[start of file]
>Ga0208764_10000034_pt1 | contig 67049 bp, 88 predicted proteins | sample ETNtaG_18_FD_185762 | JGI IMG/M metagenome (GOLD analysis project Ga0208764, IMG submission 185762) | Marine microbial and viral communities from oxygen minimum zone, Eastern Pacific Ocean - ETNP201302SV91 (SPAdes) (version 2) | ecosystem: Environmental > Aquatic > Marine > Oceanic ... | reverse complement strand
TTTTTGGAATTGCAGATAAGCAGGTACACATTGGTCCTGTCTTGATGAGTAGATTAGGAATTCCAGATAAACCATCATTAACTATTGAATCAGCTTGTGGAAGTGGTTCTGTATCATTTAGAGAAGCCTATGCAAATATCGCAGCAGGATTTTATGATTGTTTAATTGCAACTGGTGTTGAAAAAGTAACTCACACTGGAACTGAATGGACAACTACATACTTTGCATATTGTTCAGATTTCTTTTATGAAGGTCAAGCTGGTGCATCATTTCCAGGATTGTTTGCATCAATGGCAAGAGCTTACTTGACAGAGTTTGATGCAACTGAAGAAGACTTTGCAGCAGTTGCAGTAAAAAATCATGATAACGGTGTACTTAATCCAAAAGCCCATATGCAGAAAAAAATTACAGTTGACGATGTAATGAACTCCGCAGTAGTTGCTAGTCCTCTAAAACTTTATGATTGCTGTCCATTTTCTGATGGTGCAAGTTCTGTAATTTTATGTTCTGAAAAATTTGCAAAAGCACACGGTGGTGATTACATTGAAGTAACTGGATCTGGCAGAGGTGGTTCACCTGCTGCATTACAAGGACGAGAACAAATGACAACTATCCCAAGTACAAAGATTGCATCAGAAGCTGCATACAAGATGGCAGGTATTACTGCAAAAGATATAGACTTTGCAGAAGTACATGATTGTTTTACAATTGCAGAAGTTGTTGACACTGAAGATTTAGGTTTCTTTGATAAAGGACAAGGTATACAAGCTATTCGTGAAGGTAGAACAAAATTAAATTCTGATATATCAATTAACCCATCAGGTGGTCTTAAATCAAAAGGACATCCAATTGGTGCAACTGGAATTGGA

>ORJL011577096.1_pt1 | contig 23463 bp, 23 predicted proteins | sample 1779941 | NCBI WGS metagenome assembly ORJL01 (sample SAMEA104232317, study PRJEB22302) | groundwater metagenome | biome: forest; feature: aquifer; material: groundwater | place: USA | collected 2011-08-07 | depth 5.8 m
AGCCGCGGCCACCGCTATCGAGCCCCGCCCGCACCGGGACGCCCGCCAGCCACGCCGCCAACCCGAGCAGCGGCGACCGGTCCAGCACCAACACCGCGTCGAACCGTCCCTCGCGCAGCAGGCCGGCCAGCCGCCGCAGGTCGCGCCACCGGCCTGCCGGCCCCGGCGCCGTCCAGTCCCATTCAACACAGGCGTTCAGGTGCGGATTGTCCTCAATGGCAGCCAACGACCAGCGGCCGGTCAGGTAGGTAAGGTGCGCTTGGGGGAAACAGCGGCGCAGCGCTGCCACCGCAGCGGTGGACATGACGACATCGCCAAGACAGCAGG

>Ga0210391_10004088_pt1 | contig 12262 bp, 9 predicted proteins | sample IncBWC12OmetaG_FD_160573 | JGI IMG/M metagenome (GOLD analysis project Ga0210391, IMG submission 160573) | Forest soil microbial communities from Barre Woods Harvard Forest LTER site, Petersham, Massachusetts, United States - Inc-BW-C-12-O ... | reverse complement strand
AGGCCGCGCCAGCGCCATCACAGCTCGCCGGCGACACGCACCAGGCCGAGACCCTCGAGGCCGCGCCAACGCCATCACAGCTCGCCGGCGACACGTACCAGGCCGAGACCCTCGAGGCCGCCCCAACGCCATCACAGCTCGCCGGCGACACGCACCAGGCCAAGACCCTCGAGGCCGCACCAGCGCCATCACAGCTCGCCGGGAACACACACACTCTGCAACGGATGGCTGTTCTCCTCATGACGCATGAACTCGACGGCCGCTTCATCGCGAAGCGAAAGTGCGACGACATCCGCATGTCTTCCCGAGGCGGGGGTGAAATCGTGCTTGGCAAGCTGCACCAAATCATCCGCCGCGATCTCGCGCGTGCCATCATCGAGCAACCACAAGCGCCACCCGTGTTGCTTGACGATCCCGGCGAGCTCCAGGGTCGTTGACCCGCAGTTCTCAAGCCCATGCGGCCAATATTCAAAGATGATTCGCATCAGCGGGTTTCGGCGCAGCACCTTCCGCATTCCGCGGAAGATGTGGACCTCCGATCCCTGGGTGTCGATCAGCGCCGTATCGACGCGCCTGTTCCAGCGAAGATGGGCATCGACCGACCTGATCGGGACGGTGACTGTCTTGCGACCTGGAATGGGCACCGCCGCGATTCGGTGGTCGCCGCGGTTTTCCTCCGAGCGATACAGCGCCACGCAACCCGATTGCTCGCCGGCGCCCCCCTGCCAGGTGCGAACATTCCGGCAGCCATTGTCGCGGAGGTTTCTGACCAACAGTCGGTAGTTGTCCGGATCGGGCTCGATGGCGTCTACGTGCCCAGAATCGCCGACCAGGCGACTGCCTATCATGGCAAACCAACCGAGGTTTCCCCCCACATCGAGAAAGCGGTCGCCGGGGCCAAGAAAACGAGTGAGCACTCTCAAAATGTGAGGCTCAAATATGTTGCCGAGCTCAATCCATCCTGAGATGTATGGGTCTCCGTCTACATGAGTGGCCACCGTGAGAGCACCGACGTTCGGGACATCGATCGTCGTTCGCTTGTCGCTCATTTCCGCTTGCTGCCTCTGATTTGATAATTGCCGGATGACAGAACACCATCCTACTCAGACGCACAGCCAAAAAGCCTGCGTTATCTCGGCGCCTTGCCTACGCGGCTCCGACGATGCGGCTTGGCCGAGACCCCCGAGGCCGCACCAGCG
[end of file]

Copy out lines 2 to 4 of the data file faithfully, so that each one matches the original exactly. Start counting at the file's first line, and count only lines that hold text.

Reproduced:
TTTTTGGAATTGCAGATAAGCAGGTACACATTGGTCCTGTCTTGATGAGTAGATTAGGAATTCCAGATAAACCATCATTAACTATTGAATCAGCTTGTGGAAGTGGTTCTGTATCATTTAGAGAAGCCTATGCAAATATCGCAGCAGGATTTTATGATTGTTTAATTGCAACTGGTGTTGAAAAAGTAACTCACACTGGAACTGAATGGACAACTACATACTTTGCATATTGTTCAGATTTCTTTTATGAAGGTCAAGCTGGTGCATCATTTCCAGGATTGTTTGCATCAATGGCAAGAGCTTACTTGACAGAGTTTGATGCAACTGAAGAAGACTTTGCAGCAGTTGCAGTAAAAAATCATGATAACGGTGTACTTAATCCAAAAGCCCATATGCAGAAAAAAATTACAGTTGACGATGTAATGAACTCCGCAGTAGTTGCTAGTCCTCTAAAACTTTATGATTGCTGTCCATTTTCTGATGGTGCAAGTTCTGTAATTTTATGTTCTGAAAAATTTGCAAAAGCACACGGTGGTGATTACATTGAAGTAACTGGATCTGGCAGAGGTGGTTCACCTGCTGCATTACAAGGACGAGAACAAATGACAACTATCCCAAGTACAAAGATTGCATCAGAAGCTGCATACAAGATGGCAGGTATTACTGCAAAAGATATAGACTTTGCAGAAGTACATGATTGTTTTACAATTGCAGAAGTTGTTGACACTGAAGATTTAGGTTTCTTTGATAAAGGACAAGGTATACAAGCTATTCGTGAAGGTAGAACAAAATTAAATTCTGATATATCAATTAACCCATCAGGTGGTCTTAAATCAAAAGGACATCCAATTGGTGCAACTGGAATTGGA

>ORJL011577096.1_pt1 | contig 23463 bp, 23 predicted proteins | sample 1779941 | NCBI WGS metagenome assembly ORJL01 (sample SAMEA104232317, study PRJEB22302) | groundwater metagenome | biome: forest; feature: aquifer; material: groundwater | place: USA | collected 2011-08-07 | depth 5.8 m
AGCCGCGGCCACCGCTATCGAGCCCCGCCCGCACCGGGACGCCCGCCAGCCACGCCGCCAACCCGAGCAGCGGCGACCGGTCCAGCACCAACACCGCGTCGAACCGTCCCTCGCGCAGCAGGCCGGCCAGCCGCCGCAGGTCGCGCCACCGGCCTGCCGGCCCCGGCGCCGTCCAGTCCCATTCAACACAGGCGTTCAGGTGCGGATTGTCCTCAATGGCAGCCAACGACCAGCGGCCGGTCAGGTAGGTAAGGTGCGCTTGGGGGAAACAGCGGCGCAGCGCTGCCACCGCAGCGGTGGACATGACGACATCGCCAAGACAGCAGG